Friday, August 8, 2008

Seller Paid Closing Costs - Knowledge is Power

Seller Paid Closing Costs - Knowledge is Power
By Kristin Abouelata

If you haven't negotiated a bunch of home contracts, you may not be aware that you can ask the seller to pay a portion of your closing costs. Just how does that work?

When you're considering making an offer on a home, there are other ways to get a good deal other than just snagging the lowest price you can imagine. Most loan programs allow the seller to concede money toward the buyer's closing costs that would normally walk away with the seller in his pocket. Oftentimes, seller paid closing costs can make a home more affordable for you. You just have to make sure you stay within the allowable guidelines for the mortgage product you need.

You see, a lot depends on what type of loan you are getting. The scenarios I am going to discuss all pertain to if you are buying your primary residence, not an investment or second home. And the reason the amount that a seller can pay on your behalf varies from product to product is because different loan types have different documentation requirements, and therefore, different layering of risks. So, it's important to compare apples to apples. The less money out of your pocket invested into your home presents a higher risk for the lender, regardless of the source of the funds to close.

For instance, I had a loan the other day where the seller had agreed to pay up to 6% of the sales price in closing costs on behalf of the borrower. Totally reasonable since the borrower was getting an FHA loan. Unfortunately, the home wasn't up to FHA standards, and the loan had to switch to Conventional financing. Whoops. Conventional financing only allows for 3% seller concessions if one is putting less than 10% of the sales price down on the property. All of a sudden the negotiated contract wasn't working out to the benefit of the borrower quite as nicely. She actually would be paying more for the property than she need be without the same benefit to her unless she re-negotiated a lower sales price. Why is that? Well, originally the sales price was $100,000. The seller was giving her $6,000 toward closing costs and walking away with $94,000 in his pocket. Now, Conventional underwriting guidelines would only allow him to give the buyer $3,000. So his pockets would be a bit fuller unless the buyer renegotiated.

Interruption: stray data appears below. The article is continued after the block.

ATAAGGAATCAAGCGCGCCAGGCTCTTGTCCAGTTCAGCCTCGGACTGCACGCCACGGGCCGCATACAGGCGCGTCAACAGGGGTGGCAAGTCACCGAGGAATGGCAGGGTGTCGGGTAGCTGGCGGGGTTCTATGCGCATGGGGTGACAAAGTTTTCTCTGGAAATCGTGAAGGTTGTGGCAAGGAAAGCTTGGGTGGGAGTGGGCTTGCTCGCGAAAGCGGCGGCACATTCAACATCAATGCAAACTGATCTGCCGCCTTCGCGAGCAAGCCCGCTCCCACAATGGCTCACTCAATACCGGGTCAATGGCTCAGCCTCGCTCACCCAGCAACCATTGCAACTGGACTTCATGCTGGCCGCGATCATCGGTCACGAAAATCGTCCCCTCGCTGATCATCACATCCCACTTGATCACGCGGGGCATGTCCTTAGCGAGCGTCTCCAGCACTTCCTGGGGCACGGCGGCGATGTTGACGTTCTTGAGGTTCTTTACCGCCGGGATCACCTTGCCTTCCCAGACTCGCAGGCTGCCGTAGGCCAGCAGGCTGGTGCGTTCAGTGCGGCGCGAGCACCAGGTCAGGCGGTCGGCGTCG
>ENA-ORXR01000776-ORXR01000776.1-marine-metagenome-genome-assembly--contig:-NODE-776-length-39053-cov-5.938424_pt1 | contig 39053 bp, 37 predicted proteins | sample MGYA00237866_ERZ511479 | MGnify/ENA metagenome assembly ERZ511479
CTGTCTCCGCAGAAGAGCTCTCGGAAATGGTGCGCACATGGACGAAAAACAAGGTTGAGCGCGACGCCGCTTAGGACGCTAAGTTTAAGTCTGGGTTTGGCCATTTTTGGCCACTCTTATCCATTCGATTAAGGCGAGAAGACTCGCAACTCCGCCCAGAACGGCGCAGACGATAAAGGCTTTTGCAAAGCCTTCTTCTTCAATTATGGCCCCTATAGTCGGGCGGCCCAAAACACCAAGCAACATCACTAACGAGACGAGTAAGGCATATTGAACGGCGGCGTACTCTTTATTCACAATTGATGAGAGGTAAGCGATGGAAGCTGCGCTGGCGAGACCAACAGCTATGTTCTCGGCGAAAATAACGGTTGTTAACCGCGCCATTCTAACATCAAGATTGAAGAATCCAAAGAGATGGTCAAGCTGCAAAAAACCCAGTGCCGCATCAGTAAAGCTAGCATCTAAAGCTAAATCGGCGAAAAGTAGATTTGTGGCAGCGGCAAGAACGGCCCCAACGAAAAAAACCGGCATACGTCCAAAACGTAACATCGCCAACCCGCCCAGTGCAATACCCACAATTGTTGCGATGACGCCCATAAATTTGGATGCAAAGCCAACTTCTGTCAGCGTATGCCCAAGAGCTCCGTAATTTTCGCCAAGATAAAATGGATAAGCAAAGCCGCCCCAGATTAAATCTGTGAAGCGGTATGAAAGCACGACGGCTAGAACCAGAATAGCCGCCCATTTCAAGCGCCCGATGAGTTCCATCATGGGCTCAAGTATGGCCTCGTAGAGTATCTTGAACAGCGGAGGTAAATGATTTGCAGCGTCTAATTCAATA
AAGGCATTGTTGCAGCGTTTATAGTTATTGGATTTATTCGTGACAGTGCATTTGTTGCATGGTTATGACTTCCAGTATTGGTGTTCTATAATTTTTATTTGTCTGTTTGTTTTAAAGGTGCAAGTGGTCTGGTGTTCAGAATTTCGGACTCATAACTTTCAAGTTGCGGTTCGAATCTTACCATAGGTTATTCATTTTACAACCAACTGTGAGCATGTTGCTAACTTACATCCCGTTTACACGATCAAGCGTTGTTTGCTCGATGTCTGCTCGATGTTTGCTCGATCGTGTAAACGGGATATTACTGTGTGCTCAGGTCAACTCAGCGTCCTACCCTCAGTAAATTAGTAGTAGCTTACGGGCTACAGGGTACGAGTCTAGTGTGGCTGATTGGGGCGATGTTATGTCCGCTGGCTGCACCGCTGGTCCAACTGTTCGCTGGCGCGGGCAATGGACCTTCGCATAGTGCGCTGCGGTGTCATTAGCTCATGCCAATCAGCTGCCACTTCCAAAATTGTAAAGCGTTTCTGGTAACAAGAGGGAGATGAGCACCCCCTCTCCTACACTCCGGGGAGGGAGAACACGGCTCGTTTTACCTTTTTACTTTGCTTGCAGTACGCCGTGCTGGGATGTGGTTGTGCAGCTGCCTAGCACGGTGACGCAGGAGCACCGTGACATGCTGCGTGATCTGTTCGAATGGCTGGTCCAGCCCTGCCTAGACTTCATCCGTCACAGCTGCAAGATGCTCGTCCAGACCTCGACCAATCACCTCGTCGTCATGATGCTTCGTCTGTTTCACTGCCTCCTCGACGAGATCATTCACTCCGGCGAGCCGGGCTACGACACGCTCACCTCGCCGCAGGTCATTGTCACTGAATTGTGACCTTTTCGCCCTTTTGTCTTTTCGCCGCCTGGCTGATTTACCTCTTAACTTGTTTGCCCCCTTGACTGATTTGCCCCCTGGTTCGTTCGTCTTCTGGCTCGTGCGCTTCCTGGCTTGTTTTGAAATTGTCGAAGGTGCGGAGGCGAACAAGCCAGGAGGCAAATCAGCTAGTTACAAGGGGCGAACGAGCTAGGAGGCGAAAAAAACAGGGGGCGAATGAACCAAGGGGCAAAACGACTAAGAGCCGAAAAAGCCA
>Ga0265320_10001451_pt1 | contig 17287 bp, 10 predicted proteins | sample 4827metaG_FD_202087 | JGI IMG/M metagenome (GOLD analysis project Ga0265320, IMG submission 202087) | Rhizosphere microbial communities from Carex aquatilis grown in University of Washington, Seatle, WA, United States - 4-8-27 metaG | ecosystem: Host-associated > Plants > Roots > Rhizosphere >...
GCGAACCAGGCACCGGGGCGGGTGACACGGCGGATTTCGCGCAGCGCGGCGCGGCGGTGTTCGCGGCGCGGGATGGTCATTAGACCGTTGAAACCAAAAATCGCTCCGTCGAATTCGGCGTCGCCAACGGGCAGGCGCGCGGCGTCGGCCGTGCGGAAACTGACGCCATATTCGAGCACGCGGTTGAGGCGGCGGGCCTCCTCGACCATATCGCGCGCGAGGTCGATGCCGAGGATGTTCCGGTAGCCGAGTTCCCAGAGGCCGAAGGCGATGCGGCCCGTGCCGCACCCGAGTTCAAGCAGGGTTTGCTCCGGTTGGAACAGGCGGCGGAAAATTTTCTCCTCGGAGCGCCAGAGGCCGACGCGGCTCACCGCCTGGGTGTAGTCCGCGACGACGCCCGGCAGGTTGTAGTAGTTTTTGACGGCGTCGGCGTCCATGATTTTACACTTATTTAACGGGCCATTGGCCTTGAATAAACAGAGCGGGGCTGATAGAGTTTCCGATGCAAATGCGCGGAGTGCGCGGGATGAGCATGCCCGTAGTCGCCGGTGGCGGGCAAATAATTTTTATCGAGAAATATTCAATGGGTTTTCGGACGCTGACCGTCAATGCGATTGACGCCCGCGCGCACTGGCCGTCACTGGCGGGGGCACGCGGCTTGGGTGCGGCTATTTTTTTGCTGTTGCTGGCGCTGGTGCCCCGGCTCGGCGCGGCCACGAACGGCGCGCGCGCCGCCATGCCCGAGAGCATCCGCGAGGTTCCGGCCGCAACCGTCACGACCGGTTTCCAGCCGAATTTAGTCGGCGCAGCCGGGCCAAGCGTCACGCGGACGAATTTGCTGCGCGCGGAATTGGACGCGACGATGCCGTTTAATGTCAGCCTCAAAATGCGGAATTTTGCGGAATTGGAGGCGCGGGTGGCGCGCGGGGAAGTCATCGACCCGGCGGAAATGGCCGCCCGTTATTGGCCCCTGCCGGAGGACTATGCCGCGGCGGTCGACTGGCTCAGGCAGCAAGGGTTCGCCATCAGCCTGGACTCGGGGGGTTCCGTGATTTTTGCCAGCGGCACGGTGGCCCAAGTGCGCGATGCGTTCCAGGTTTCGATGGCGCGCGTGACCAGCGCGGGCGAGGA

Different loan programs have different allowable amounts for seller concessions. For instance, VA loans allow the seller to pay 4% of closing costs, and Rural Housing loans have no limit on seller paid closing costs. Conventional loans will allow up to 6% seller paids, but the buyer has to put more than 10% money down on the property. And finally, FHA allows for 6% of sales price paid on behalf of the buyer toward closing costs.

Don't lose sight of the fact that seller paid closing costs usually don't count toward a buyer's minimum out of pocket investment required. For conventional and FHA, you usually have to come up with at least 3% of your own funds regardless of how much the seller is willing to help out. VA loans and Rural Home loans allow for 100% financing in most cases, so you're good to go there. And FHA will allow the seller to participate in a down payment assistance program and contribute toward your 3% investment, but that's a whole other article to write (and who knows if it will still be ok by the time this article makes it to print).

Your best rule of thumb is to work with a lender and realtor who know what they are doing. And if you have any doubts, your lender should be able to define your limitations for you pretty quickly. So, arm yourself with knowledge when negotiating your contract. It is always to your advantage to negotiate from a position of strength, and knowledge is power in this case.

Let My Experience Work For You!

Email your home loan financing questions to Kristin Abouelata, Home Loan Specialist with Mortgage Investors Group, at or

call direct: (865) 567-0113
Toll Free: 1-800-489-8910.

For more information visit her website at Home Loans Plain Talk.

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